Our first show of the calendar year at Triad was Anna Christie. One challenge that arose was the need for a realistic lager beer. The first scene takes place in a bar, and the bartender pours several beers from a keg onstage. We couldn’t use real beer, because the amount the actress had to actually consume would have laid her on the floor before the scene was through. So I needed a self-contained and consistent means to produce several glasses of a fake frothy beverage on a bar which entered at the beginning of the scene and was struck a vista at the end. I shot a little video showing how I did it:
“As a substitute for tea, wine, whisky or brandy he serves to the actors water colored with a piece of toasted bread to suit the shade of the desired liquid and then strained. This, by the way, is not a device of modern times.
It comes from the days of Shakespeare, according to stage tradition. Sometimes ginger ale or tea is used, but these are not favored generally because they will not suit all tastes.
To one actor the ale is too pungent, to another the cider is too sour, while the third may not be able to take tea without milk, which, of course, could not be used without impairing the color of the drink. So toast-water has been accepted as the regular thing, agreeable to every palate.”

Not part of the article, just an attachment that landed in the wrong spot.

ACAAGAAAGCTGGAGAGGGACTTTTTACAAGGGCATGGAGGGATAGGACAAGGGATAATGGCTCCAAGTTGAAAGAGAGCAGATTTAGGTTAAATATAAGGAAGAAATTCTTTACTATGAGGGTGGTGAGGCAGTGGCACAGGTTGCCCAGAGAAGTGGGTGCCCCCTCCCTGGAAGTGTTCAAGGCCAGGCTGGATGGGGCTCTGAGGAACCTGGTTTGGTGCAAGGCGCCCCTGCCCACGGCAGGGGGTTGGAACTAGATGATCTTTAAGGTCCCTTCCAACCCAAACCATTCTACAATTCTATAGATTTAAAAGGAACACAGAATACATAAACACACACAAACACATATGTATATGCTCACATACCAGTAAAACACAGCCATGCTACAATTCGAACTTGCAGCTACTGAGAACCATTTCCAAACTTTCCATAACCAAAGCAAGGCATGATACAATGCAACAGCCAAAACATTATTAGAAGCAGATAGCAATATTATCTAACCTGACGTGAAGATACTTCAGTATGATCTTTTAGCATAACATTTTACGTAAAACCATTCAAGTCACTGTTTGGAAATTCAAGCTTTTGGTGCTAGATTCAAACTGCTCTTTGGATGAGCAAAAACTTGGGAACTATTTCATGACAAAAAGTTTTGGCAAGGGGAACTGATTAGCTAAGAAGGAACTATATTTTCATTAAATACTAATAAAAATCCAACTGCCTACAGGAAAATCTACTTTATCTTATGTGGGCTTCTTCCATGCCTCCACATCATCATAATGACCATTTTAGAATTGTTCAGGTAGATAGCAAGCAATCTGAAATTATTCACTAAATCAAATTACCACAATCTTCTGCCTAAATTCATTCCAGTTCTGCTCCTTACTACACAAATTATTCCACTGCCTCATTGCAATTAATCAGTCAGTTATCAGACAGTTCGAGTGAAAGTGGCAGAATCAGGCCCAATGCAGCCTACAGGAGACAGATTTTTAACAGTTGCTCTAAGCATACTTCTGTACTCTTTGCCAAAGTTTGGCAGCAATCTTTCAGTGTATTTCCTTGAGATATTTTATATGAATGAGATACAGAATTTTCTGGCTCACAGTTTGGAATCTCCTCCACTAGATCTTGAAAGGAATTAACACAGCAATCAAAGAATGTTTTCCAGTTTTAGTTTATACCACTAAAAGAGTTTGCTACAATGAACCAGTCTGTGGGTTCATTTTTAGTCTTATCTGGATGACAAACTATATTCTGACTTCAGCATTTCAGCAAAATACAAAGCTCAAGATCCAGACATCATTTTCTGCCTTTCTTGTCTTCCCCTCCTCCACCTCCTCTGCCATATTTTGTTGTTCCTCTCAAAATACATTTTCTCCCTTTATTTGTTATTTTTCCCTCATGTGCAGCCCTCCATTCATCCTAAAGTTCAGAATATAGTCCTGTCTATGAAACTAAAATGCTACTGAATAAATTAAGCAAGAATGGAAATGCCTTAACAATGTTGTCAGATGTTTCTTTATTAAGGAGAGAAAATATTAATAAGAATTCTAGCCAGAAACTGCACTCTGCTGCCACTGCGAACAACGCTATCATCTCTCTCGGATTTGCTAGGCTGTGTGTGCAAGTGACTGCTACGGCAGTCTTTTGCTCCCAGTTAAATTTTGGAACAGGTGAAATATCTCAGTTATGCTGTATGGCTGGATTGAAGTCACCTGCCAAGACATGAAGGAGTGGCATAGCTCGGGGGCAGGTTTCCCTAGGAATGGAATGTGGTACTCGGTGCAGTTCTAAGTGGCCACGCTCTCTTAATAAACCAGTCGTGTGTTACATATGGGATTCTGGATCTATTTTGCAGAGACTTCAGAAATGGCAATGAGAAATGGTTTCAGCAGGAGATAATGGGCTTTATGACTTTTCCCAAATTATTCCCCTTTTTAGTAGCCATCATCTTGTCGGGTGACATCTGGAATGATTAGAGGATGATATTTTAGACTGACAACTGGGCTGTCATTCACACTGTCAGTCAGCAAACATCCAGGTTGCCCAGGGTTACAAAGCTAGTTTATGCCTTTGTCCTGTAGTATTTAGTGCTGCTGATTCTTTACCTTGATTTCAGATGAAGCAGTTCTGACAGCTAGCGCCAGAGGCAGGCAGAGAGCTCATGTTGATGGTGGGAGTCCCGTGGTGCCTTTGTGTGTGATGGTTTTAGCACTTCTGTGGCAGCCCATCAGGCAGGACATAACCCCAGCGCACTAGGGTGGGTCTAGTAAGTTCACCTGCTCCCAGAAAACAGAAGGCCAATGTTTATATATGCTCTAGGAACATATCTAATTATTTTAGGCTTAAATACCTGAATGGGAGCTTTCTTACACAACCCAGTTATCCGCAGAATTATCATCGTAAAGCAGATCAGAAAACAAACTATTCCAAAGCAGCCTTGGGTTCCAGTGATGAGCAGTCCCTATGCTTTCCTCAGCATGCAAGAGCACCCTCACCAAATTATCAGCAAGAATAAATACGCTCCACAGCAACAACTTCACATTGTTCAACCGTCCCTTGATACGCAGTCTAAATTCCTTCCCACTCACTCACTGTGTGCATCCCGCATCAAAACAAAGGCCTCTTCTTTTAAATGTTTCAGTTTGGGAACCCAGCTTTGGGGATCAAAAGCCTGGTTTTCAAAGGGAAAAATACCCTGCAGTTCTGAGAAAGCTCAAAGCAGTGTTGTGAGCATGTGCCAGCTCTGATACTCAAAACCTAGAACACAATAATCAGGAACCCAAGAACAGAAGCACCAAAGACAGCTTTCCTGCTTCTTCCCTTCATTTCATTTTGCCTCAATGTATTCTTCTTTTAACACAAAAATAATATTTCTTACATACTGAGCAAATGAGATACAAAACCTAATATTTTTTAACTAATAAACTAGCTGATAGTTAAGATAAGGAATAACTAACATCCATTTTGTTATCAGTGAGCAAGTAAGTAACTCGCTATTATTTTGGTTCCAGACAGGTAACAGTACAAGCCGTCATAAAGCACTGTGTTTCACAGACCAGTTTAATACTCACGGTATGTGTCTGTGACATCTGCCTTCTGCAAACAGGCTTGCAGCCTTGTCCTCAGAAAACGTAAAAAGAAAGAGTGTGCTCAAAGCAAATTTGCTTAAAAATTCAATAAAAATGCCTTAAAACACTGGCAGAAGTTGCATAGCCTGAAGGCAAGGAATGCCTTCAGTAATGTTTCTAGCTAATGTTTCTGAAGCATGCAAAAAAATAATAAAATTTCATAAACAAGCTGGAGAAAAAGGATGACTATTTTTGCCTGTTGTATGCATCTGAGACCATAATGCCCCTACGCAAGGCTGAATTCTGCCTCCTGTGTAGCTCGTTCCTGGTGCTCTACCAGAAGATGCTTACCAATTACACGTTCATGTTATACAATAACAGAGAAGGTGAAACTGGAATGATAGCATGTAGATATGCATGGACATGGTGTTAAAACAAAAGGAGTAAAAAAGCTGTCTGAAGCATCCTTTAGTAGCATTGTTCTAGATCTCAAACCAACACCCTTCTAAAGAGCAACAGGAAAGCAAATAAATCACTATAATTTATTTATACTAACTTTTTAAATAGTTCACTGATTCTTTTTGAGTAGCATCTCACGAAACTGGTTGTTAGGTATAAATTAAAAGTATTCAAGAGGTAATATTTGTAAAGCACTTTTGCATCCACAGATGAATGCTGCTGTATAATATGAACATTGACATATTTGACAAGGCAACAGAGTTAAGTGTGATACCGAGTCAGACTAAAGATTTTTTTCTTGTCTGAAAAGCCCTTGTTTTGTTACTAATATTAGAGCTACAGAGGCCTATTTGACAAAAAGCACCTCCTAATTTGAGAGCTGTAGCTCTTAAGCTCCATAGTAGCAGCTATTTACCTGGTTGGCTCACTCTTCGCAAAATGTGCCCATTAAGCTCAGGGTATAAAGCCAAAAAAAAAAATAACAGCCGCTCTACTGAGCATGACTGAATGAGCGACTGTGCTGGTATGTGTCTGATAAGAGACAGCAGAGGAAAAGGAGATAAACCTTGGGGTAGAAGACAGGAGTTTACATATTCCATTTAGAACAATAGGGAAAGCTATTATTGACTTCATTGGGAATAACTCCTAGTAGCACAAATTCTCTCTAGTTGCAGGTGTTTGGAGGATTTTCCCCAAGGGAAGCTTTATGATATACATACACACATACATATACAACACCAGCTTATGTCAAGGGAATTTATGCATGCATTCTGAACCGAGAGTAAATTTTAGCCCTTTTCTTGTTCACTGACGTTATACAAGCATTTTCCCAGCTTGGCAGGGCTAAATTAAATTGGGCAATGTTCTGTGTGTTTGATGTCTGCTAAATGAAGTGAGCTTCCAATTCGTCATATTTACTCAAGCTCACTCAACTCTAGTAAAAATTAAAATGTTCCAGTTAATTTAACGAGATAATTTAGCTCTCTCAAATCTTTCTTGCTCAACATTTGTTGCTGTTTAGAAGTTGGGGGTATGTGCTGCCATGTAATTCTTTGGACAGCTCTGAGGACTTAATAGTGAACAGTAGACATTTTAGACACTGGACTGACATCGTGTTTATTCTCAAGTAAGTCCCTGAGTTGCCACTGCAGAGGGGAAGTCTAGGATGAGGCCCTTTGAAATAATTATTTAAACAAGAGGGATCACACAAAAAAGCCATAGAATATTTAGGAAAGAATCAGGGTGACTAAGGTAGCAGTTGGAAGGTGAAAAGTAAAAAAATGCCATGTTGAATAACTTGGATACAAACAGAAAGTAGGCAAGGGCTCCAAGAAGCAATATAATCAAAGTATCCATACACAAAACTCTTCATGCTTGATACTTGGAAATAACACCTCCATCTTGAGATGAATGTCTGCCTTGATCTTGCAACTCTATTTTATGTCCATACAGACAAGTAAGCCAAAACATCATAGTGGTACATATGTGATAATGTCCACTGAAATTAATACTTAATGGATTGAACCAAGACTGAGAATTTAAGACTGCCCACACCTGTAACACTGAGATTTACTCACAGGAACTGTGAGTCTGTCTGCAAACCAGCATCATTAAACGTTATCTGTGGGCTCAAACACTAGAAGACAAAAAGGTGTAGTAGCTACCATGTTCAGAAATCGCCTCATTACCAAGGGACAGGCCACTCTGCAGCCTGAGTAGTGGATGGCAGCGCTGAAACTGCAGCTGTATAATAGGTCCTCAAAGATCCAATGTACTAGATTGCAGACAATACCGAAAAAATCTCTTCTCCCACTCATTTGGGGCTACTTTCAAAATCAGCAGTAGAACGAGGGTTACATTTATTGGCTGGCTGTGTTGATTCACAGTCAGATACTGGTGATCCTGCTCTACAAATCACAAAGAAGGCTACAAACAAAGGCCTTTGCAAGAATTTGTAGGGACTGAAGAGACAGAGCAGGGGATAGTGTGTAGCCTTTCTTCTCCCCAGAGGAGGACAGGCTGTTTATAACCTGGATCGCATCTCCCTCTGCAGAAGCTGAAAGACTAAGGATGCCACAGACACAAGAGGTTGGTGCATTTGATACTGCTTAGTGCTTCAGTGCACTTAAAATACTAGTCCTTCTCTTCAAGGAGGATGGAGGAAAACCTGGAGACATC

-The Morning Call, San Francisco, December 25, 1890, pg 19.
A toast to drinking! Playwrights love to make their characters drink. More popular than eating on stage, drinking on stage can be found even in plays where it is not directed by the text; a bottle of booze or well-concealed flask is a common comedic bit or a way to add layers to a character. It’s not surprising; nearly every culture through the history of civilization has had some form of fermented drink.
Many of the fake drink recipes I’ve come across over the years deal with alcoholic drinks. Very few plays feature characters drinking fruit juices. Further, drinking real beer, wine or liquor on stage is mostly a bad idea for your actor’s health and for the integrity of the show. You can find anecdotes of great stage thespians who drank real spirits while performing in a play, but these are the rare exception rather than the rule. Other drinks need stage substitutes as well. Sweet or syrupy drinks cause phlegm, which affects an actor’s vocal performance, in what some call “frog throat.” Milk or chocolate–based drinks can do the same. Coffee or tea is sometimes used if it does not need milk added, or if a milk-substitute can be found. De-caffeinated versions are preferred because most shows commence in the evening.